Root canal treatment is necessary when the pulp (soft tissue
inside your teeth containing blood vessels, nerves and connective tissue)
becomes inflamed or diseased. During root canal treatment, your dentist or
endodontist (a dentist who specializes in treating the insides of teeth)
removes the diseased pulp. The pulp chamber and root canal(s) of the tooth are
then cleaned and sealed. If the infected pulp is not removed, pain and swelling
can result, and your tooth may have to be removed.
Causes of an infected pulp could include:
•a deep cavity
•repeated dental procedures
•a cracked or broken tooth
•injury to the tooth (even if there’s not a visible crack or
you continue to care for your teeth and gums your restored tooth could last a
lifetime. However, regular checkups are necessary; a tooth without its nerve
can still develop cavities or gum disease. Most of the time, a root canal
is a relatively simple procedure with little or no discomfort involving one to
three visits. Best of all, it can save your tooth and your smile.
foods such as candy (especially hard or sticky candies like lollipops, mints,
taffy and caramel), sweets like cookies, cakes and muffins, and snack foods
like chips are a cause for dental concern, not only because they offer no
nutritional value, but because the amount and type of sugar that they contain
that can adhere to teeth. The bacteria in your mouth feed off these sugars,
releasing acids, and that’s what leads to tooth decay.
Sugar-containing drinks—soda, lemonade, juice and sweetened coffee or tea (iced
or hot)—are particularly harmful because sipping them causes a constant sugar
bath over teeth, which promotes tooth decay. Learn more about the potentially
harmful oral health effects of drinking acidic and sugary drinks here from
Dental Association's Drinks Destroy Teeth. Nutritious, acidic foods like tomatoes and citrus fruits can have acidic
effects on tooth enamel, too, so eat them as part of a meal, not by themselves.
Dried fruits, including raisins, are also good choices for a healthy diet, but
since they are sticky and adhere to teeth, the plaque acids that they produce
continue to harm teeth long after you stop eating them. Opt for a piece of
fresh fruit instead.
Foods That May Benefit Dental Health
plain yogurt, calcium-fortified tofu, leafy greens and almonds, are foods that
may benefit tooth health thanks to their high amounts of calcium and other
nutrients they provide. Protein-rich foods like meat, poultry, fish, milk and
eggs are the best sources of phosphorus. Both of these minerals play a critical
role in dental health, by protecting and rebuilding tooth enamel. Fruits and
vegetables are good choices for a healthy smile since they are high in water
and fiber, which balance the sugars they contain and help to clean the teeth.
These foods also help stimulate saliva production, which washes harmful acids
and food particles away from teeth and helps neutralize acid, protecting teeth
from decay. Plus, many contain vitamin C (important for healthy gums and quick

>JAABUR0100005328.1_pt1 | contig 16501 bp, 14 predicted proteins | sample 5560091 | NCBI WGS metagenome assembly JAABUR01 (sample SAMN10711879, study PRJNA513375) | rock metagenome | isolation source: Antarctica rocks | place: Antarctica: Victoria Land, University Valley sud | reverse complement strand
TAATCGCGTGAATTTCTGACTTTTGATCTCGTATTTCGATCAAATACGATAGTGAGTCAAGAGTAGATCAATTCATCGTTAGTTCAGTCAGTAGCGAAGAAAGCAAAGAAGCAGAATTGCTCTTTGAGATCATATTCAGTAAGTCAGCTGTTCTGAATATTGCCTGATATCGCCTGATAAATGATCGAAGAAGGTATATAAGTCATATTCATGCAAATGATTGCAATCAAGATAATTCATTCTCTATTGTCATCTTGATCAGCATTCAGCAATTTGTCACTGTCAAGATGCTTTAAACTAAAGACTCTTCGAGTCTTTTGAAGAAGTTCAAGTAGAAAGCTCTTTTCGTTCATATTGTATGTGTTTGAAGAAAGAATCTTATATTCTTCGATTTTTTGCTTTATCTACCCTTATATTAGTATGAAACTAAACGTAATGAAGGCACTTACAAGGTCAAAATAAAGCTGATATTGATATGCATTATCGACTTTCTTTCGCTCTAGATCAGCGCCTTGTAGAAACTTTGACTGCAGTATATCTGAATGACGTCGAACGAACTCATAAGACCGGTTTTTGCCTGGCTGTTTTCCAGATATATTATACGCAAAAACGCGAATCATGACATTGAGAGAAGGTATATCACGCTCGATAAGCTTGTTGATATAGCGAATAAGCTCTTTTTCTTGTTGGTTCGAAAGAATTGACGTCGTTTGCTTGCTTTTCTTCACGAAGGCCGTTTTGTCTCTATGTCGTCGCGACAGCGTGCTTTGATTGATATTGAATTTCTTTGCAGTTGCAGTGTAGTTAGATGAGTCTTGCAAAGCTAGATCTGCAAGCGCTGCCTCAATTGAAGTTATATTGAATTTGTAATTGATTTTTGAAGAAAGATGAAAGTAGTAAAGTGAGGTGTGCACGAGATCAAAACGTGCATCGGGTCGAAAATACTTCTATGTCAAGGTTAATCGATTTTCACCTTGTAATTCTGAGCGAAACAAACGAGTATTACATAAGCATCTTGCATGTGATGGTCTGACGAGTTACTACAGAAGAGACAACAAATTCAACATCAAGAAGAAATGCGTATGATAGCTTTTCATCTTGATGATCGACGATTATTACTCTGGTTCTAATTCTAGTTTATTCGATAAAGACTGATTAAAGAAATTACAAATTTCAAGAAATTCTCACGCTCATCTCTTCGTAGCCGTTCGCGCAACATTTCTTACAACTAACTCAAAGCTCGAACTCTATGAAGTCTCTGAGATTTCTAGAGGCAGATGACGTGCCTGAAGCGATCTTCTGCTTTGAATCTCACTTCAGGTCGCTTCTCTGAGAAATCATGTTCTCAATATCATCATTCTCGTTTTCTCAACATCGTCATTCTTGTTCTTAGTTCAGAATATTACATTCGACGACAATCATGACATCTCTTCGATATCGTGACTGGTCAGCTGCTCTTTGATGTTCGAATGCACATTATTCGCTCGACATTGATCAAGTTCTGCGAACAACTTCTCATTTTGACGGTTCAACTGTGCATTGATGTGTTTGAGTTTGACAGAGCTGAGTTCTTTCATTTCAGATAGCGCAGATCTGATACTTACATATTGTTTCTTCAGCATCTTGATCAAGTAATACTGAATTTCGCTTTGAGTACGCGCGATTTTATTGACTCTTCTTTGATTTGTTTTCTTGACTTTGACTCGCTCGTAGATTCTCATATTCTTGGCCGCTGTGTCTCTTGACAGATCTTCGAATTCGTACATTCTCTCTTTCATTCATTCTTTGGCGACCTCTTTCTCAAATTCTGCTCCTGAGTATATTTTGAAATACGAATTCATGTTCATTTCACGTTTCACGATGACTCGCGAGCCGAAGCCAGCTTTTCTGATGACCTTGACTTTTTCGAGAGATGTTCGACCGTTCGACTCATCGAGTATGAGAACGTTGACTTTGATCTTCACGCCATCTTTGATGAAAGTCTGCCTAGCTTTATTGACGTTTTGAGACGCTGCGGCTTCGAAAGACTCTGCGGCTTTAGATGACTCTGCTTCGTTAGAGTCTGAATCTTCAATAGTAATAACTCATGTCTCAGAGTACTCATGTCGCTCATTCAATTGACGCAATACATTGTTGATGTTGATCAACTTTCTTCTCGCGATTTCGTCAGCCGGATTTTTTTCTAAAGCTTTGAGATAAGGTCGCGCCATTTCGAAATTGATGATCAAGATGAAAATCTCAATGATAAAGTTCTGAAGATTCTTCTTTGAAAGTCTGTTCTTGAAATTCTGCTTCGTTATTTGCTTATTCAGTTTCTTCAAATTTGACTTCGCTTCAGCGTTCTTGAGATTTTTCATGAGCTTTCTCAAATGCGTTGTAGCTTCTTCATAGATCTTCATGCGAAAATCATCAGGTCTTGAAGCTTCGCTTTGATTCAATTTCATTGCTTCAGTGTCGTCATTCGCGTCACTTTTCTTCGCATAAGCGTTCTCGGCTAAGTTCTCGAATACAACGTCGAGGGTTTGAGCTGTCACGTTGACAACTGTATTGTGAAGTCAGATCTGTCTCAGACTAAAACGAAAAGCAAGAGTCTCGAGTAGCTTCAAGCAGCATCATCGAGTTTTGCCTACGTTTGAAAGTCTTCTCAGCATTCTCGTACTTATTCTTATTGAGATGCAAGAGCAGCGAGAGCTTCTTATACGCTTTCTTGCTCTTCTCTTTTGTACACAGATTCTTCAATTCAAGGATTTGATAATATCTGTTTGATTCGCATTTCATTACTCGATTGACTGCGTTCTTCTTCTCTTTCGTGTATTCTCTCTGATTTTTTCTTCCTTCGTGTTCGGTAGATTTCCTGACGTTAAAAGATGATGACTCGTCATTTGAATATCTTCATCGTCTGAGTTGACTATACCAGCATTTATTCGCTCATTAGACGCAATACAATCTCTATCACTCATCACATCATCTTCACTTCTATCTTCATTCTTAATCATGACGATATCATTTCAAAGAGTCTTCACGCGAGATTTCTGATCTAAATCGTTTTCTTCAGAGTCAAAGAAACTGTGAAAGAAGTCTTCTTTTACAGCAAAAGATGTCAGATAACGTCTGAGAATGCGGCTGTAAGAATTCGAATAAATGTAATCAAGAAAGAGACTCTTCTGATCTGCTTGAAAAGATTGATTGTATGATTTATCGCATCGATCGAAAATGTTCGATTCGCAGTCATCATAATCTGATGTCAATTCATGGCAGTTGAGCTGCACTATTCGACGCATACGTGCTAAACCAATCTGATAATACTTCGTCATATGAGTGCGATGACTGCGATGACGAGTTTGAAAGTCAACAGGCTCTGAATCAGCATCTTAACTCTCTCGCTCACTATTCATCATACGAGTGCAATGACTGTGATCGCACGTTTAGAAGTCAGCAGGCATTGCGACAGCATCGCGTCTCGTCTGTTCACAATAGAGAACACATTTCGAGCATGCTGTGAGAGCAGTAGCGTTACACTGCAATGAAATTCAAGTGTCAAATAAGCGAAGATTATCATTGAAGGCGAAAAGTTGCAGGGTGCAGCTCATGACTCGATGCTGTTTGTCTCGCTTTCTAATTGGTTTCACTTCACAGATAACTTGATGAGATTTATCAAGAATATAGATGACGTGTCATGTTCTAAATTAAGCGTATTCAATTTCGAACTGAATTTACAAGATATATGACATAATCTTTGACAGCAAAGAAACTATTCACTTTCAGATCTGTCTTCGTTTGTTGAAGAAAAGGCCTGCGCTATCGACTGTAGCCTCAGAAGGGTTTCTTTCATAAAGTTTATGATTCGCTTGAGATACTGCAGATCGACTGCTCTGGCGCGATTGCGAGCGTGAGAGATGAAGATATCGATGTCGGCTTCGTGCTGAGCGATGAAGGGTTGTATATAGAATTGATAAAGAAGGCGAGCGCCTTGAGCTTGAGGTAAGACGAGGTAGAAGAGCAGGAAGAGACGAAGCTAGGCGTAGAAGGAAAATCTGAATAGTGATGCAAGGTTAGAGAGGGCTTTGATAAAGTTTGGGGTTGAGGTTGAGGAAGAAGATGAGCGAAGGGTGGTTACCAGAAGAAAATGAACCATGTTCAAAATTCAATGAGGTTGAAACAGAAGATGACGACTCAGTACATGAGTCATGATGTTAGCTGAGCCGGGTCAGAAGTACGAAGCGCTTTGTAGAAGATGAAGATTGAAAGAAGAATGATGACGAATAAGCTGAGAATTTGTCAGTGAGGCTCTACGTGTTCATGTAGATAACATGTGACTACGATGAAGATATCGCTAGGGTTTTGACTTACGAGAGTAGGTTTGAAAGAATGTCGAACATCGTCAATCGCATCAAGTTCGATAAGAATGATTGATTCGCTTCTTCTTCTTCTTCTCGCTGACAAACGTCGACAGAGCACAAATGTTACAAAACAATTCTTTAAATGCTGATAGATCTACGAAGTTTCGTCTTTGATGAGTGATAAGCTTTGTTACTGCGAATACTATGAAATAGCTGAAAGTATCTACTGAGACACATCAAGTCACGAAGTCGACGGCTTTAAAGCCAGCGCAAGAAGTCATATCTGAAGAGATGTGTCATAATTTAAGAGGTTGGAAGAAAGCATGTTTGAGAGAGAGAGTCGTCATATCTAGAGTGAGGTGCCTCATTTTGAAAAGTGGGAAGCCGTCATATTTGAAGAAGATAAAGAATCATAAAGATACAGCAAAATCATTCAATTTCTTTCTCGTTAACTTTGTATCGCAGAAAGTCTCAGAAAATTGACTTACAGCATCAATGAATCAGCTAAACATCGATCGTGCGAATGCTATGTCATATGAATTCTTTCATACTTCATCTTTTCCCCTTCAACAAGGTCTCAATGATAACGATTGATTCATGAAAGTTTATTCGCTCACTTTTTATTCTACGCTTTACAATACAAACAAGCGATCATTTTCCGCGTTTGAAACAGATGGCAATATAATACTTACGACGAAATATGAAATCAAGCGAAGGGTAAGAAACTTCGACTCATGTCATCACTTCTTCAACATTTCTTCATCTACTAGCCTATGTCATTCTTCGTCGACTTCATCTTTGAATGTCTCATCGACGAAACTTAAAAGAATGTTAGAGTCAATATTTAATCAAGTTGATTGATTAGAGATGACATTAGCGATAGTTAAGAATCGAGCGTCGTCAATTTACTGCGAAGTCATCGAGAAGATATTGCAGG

healing of wounds) and vitamin A (another key nutrient in building tooth
enamel). Hands down,
water—particularly fluoridated water—is the most tooth-friendly beverage. Above article from
X-rays remain a valuable tool in detecting oral health problems
A study published in
Cancer, the peer-viewed journal of the American Cancer Society, found that
people diagnosed with meningioma, a generally non-cancerous tumor, are more
likely to report that they’ve received certain types of dental X-rays in the
There are several important things to understand about this
This finding doesn’t mean that
dental X-rays cause these tumors; much more research is needed.
The results rely on the
individuals’ memories of having dental X-rays taken years earlier. The
ability to recall information is often imperfect. Therefore, the results
of studies that use this design can be unreliable because they are
affected by what scientists call “recall bias.”
The study acknowledges that
some of the subjects received dental X-rays decades ago when radiation
exposure was greater. Radiation doses were higher in the past due to the
use of old X-ray technology and slower speed film.
The American Dental
Association's long-standing position is that dentists should order dental
X-rays for patients only when necessary for diagnosis and treatment. Since
1989, the ADA has published recommendations to help dentists ensure that
radiation exposure is as low as reasonably achievable. As precautions against
radiation, ADA encourages the use of abdominal shielding (e.g., protective
aprons) and thyroid collars on all patients. In addition, the ADA recommends
that dentists use E or F speed film, the two fastest film speeds available, or
a digital X -ray.
Dental X-rays are a
valuable part of detecting oral health problems at an early stage. Many oral
diseases can’t be detected with a physical examination alone. Dental X-rays
help provide information about a patient’s oral health such as early-stage
cavities, gum diseases, infections and some types of tumors.
How often dental
X-rays should be taken depends on the patient’s oral health condition, age,
risk for disease and any signs and symptoms of oral disease that the patient
might be experiencing. If you have concerns the ADA encourages you to talk to
your dentist, but eliminating X-rays altogether could be detrimental to your